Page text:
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3rd Marquis of Lansdowne
Henry Petty-Fitzmaurice, Marquis of Lansdowne, K.G. Engraved by F.J.Smith after a Daguerreotype by Kilburn in 1852, for the "Illustrated London News"
Henry Petty-Fitzmaurice, 3rd Marquis of Lansdowne, K.G. (1780-1863), was the only son of the 1st Marquis of Lansdowne (2nd Earl of Shelburne) by his second marriage. He succeeded his elder half-brother to the title in 1809. One of the most notable of Whigs of the first half of the 19th century, he was a champion of catholic emancipation, the abolition of the slave-trade and the cause of popular education.
He served in Canning's cabinet as Secretary of State for Home Affairs in 1828 and was Lord President of the Council both under Gray and Melbourne and during the whole of Lord John Russell's Ministry.
His position was one of great power but he exercised consistent moderation. He and his refined wife Louisa made their home in Wiltshire, Bowood House, a magnet for society. He was patron of arts, and the local poets Thomas Moore (1779-1852), George Crabbe (1754-1832) and William Lisle Bowles (1762-1850) were frequent guests at his social gatherings, mingling with statesmen, scientists and other writers.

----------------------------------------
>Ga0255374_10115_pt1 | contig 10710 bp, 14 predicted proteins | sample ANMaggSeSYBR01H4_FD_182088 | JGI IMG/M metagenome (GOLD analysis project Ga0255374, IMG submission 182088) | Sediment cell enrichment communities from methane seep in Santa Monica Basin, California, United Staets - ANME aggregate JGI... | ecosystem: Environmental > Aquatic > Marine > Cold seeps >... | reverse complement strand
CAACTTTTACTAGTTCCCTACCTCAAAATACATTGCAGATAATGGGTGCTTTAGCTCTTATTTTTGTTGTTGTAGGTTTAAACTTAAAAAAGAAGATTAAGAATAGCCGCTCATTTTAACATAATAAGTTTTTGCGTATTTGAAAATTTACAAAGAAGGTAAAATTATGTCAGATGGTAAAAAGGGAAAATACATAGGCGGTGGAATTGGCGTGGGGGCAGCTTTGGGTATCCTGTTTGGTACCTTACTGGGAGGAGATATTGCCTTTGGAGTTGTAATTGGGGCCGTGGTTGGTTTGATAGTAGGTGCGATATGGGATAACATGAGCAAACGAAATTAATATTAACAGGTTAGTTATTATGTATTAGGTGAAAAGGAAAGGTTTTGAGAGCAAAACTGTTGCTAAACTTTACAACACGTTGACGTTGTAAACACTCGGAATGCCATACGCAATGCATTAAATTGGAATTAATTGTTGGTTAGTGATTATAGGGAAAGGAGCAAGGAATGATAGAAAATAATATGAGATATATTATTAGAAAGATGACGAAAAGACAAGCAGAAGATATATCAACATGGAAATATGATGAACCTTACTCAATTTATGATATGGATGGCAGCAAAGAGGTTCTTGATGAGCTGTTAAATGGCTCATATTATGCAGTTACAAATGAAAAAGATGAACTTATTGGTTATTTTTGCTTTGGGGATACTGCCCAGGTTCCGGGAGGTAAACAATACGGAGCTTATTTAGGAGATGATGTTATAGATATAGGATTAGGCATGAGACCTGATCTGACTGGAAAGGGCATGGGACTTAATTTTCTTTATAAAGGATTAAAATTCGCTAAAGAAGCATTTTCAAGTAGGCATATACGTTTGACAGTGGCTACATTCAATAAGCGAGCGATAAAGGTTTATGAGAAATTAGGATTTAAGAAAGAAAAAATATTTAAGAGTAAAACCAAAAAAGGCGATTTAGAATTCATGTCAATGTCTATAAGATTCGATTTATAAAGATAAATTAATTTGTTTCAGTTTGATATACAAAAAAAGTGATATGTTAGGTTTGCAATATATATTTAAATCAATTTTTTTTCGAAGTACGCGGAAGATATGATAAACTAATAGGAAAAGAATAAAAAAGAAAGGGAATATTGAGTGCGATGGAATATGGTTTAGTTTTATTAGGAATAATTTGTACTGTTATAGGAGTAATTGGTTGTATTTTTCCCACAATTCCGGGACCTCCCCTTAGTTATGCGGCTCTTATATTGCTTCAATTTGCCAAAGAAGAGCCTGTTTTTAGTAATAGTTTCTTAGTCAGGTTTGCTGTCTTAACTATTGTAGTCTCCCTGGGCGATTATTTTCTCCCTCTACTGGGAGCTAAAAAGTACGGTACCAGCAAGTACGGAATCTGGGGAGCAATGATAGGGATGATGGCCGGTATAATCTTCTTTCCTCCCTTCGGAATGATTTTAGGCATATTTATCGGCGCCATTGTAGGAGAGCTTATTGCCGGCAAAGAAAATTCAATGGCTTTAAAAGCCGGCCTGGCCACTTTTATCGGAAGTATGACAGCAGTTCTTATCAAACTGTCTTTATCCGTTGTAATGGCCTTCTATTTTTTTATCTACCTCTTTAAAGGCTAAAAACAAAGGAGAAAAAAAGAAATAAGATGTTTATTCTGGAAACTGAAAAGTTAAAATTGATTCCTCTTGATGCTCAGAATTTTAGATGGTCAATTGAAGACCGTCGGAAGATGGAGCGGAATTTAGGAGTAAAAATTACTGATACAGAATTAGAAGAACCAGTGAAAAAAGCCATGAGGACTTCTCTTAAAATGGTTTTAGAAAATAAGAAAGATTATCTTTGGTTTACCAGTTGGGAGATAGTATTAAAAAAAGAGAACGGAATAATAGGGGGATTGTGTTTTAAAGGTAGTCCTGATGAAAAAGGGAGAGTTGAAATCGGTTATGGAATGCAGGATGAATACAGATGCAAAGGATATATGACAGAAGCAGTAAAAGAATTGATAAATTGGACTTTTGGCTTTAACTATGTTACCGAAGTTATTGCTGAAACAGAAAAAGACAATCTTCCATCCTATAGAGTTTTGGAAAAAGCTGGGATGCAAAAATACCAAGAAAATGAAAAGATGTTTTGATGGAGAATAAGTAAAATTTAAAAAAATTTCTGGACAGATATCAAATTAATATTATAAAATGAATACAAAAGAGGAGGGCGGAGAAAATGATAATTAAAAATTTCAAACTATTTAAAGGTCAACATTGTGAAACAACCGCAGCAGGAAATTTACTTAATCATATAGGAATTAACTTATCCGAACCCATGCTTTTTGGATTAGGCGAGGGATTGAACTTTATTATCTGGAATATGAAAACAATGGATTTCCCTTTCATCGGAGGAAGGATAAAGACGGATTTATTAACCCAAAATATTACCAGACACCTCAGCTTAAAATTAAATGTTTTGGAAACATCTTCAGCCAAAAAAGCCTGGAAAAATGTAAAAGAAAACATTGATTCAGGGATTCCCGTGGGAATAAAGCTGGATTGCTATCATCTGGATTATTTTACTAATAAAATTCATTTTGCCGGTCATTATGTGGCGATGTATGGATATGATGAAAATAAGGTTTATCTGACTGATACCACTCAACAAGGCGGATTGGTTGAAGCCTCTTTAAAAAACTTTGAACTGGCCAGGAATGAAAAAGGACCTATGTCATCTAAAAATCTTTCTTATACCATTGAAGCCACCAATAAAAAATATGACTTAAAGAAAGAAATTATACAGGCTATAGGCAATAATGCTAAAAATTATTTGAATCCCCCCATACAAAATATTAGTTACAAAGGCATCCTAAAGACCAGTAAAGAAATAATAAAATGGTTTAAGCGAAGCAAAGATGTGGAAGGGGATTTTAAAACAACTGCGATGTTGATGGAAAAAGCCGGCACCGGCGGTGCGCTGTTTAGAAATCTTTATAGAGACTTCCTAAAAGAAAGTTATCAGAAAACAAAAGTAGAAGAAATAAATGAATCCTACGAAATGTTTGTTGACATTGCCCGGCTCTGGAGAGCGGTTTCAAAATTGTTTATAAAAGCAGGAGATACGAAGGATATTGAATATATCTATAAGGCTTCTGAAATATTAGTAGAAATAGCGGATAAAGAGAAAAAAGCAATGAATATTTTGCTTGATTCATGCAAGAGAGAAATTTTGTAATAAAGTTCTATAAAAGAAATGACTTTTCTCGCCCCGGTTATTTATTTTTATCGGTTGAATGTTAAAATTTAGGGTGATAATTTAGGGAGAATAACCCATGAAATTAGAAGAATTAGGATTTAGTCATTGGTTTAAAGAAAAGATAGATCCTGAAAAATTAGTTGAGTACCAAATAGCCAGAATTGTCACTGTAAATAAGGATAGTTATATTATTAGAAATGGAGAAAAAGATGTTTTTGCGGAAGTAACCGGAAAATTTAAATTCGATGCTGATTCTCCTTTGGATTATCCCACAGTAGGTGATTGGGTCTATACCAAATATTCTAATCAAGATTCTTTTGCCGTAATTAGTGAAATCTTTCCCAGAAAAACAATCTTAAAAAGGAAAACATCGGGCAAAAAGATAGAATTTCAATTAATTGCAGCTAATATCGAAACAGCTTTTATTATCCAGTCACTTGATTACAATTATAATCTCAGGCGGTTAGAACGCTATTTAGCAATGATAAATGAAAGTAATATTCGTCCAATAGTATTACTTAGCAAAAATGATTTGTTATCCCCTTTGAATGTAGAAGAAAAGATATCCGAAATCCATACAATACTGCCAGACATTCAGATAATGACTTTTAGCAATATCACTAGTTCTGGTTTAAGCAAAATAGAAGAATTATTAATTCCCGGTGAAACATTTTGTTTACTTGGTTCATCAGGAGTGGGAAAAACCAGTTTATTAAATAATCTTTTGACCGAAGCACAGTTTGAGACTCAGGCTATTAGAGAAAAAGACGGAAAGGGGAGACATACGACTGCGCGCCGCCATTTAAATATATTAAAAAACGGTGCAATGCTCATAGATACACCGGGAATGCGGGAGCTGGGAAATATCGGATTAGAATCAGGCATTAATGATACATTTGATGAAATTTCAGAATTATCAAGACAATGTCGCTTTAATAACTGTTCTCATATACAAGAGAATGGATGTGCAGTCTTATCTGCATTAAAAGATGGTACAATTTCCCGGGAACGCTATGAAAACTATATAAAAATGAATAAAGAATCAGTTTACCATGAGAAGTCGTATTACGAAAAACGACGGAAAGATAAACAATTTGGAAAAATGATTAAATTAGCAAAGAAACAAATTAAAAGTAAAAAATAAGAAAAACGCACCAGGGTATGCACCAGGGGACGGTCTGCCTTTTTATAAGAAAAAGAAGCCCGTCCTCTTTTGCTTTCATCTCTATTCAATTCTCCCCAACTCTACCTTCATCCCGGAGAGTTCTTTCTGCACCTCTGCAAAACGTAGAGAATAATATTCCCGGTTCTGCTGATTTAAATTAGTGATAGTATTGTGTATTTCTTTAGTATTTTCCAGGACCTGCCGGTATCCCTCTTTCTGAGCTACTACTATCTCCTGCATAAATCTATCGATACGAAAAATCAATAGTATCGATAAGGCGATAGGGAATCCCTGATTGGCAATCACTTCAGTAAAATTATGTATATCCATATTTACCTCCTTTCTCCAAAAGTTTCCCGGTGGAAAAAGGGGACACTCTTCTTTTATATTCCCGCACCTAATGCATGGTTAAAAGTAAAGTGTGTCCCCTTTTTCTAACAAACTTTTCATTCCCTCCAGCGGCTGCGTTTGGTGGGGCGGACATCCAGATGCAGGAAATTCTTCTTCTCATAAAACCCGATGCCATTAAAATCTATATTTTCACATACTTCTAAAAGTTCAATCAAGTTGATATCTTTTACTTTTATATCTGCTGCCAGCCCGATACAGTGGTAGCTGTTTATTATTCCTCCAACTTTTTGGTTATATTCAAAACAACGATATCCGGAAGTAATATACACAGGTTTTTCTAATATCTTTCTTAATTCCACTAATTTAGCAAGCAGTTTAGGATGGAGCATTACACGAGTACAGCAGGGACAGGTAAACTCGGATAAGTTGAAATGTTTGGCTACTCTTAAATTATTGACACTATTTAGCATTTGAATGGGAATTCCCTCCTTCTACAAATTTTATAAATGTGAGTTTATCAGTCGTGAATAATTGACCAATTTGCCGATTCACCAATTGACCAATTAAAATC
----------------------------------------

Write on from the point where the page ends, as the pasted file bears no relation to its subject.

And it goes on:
He had many connections with France and it is significant that the well known writer Mme de Stael visited Bowood House and Bath in 1813. His great interest in the arts and sciences made him the perfect choice as the first President of Bath Literary and Scientific Institution (BRLSI).
Trudy Wallace 2002
The poet Thomas Moore
Bust of Thomas Moore in the BRLSI collection
The poet Thomas Moore (1779-1852) was born in Dublin but lived in Sloperton, near Bowood House, where he was a frequent visitor at the social gatherings of his patron, the Marquis of Lansdowne.
Together with the Marquis of Lansdowne and the Wiltshire poets Crabbe and Bowles, he was present at the grand opening of the Bath Royal Literary and Scientific Institution in January 1825. From his diaries we get a flavour of this evening: